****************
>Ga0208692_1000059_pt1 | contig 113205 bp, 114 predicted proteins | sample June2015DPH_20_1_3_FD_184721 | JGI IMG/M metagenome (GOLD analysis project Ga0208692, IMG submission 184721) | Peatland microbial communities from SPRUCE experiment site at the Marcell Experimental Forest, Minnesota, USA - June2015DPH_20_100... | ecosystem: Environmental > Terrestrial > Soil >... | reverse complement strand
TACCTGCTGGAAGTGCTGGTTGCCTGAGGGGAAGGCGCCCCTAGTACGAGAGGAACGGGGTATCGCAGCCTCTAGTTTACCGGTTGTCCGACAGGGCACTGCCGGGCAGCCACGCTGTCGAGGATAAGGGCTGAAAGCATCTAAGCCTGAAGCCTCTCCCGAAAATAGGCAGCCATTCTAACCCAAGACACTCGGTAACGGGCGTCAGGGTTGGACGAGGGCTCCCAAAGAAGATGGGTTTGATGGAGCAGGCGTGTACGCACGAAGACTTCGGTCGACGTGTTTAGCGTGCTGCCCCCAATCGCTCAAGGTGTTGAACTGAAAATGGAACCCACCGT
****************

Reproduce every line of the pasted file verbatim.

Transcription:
>Ga0208692_1000059_pt1 | contig 113205 bp, 114 predicted proteins | sample June2015DPH_20_1_3_FD_184721 | JGI IMG/M metagenome (GOLD analysis project Ga0208692, IMG submission 184721) | Peatland microbial communities from SPRUCE experiment site at the Marcell Experimental Forest, Minnesota, USA - June2015DPH_20_100... | ecosystem: Environmental > Terrestrial > Soil >... | reverse complement strand
TACCTGCTGGAAGTGCTGGTTGCCTGAGGGGAAGGCGCCCCTAGTACGAGAGGAACGGGGTATCGCAGCCTCTAGTTTACCGGTTGTCCGACAGGGCACTGCCGGGCAGCCACGCTGTCGAGGATAAGGGCTGAAAGCATCTAAGCCTGAAGCCTCTCCCGAAAATAGGCAGCCATTCTAACCCAAGACACTCGGTAACGGGCGTCAGGGTTGGACGAGGGCTCCCAAAGAAGATGGGTTTGATGGAGCAGGCGTGTACGCACGAAGACTTCGGTCGACGTGTTTAGCGTGCTGCCCCCAATCGCTCAAGGTGTTGAACTGAAAATGGAACCCACCGT